THERE ARE the famous ones such as the Macy’s Thanksgiving Day Parade in New York with its larger-than-life floats, and the St. Patrick’s Day Parade in Chicago where they color the river bright green. And while these parades are fun to watch on our televisions, there is nothing like watching or being a part of a smalltown parade. These are celebrity events for the inhabitants of a small town. Homecoming queens are presented, along with their court, in slick sports cars. Civic clubs and local businesses show their expertise at taking tissue paper and paper mache and transforming it into a mobile masterpiece that showcases who they are and what they represent on a Christmas background.
First responders give their vehicles an extra shine as they are ready to sound off all of their bells and whistles. Marching bands put on their best performance.
And then there is, of course, the pièce de résistance: Santa Claus. He is the most important participant that children and parents wait impatiently for, whether that is so they can pile back into their warm cars or catch a glimpse of the man in red, along with some candy.
Parades such as these are magical. They transform us back into our childhood selves eagerly waiting for the sights and sounds that keep us awestruck on the side of the street for hours. You can say what you want about a small-town parade, but you can’t say that you, too, won’t get there early just to grab a good seat.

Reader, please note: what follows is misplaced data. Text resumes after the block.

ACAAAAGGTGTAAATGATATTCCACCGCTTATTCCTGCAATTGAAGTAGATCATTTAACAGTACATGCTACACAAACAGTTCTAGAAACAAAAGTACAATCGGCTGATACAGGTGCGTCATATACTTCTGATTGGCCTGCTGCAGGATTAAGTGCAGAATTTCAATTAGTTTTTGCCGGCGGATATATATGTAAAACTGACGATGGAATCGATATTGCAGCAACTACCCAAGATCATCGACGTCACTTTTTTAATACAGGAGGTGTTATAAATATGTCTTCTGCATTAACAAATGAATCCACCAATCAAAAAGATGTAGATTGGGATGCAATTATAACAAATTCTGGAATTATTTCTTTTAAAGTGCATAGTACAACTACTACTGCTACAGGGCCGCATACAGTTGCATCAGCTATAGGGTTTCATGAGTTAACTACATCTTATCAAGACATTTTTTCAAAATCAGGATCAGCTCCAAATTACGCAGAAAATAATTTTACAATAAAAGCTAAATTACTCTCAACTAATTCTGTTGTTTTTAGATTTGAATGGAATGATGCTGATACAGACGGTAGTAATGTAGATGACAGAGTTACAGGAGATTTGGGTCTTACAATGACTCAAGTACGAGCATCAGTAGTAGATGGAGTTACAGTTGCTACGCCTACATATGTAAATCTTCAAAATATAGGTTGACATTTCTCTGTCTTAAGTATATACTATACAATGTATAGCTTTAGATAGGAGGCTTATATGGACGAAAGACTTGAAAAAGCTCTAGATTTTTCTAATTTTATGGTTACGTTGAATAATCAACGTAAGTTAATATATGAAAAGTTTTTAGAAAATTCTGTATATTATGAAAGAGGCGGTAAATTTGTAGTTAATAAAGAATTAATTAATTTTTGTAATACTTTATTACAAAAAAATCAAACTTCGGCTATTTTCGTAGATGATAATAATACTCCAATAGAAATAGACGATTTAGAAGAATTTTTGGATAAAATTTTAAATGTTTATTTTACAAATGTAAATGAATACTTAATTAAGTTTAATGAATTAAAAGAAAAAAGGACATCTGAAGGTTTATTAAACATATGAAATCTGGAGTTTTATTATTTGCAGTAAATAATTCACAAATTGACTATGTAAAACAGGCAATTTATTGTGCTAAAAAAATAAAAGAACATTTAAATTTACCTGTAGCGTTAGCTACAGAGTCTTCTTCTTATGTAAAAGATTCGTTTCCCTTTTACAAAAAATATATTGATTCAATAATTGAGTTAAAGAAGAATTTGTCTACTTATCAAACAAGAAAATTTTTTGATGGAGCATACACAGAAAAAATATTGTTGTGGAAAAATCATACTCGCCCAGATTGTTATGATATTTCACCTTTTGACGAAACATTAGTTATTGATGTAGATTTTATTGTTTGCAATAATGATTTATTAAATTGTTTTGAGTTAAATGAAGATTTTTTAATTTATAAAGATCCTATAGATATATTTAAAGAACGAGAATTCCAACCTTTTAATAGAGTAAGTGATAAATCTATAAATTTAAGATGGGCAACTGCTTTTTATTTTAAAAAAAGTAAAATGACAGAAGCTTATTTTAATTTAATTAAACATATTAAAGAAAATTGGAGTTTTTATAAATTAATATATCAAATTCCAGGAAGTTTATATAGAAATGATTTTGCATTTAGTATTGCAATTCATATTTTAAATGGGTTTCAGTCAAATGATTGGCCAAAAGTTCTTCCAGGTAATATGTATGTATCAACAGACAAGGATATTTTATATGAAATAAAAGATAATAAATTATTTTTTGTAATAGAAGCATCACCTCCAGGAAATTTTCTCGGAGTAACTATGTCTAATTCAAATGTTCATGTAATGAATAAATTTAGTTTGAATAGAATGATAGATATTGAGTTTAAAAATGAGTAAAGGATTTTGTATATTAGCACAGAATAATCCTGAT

Showcasing their own small-town celebrities of all kinds will be the Annual City of Manchester Christmas Parade on Saturday, Nov. 26 in Manchester. The parade will follow its usual route beginning at the Raider Academy off of Highway 55 and ending at Fred Deadman Park.
The Manchester Parks and Recreation Department has been in charge of the parade since 2017 and is currently gearing up for another successful year. According to the parks Now as an adult, the parade has taken on a whole new meaning that also includes more responsibility.
“Now it’s a lot of work, and there is a lot that goes on behind the scenes that most people don’t see or know about, especially when it comes to organizing it,” he explained. “My job is the registration of floats, getting them in line, and putting everyone in the final lineup. The rest of the staff is building the city float that Santa comes in on. It can be a stressful event to make sure all the details are taken care of. But when it all comes together, it makes it all worth it.”
Along with the parade, Saturday, Nov. 26, is Small Business Saturday. Held annually, the day encourages folks to get out and shop local, supporting small businesses.
“We moved [the parade] to that day years ago when we took over, because it is Small Business Saturday,” said Fox. “The hope is that people will be in town, along with extended family on that day and make a plan to shop and then watch the parade. It’s a great way to kick off the Christmas season.” GN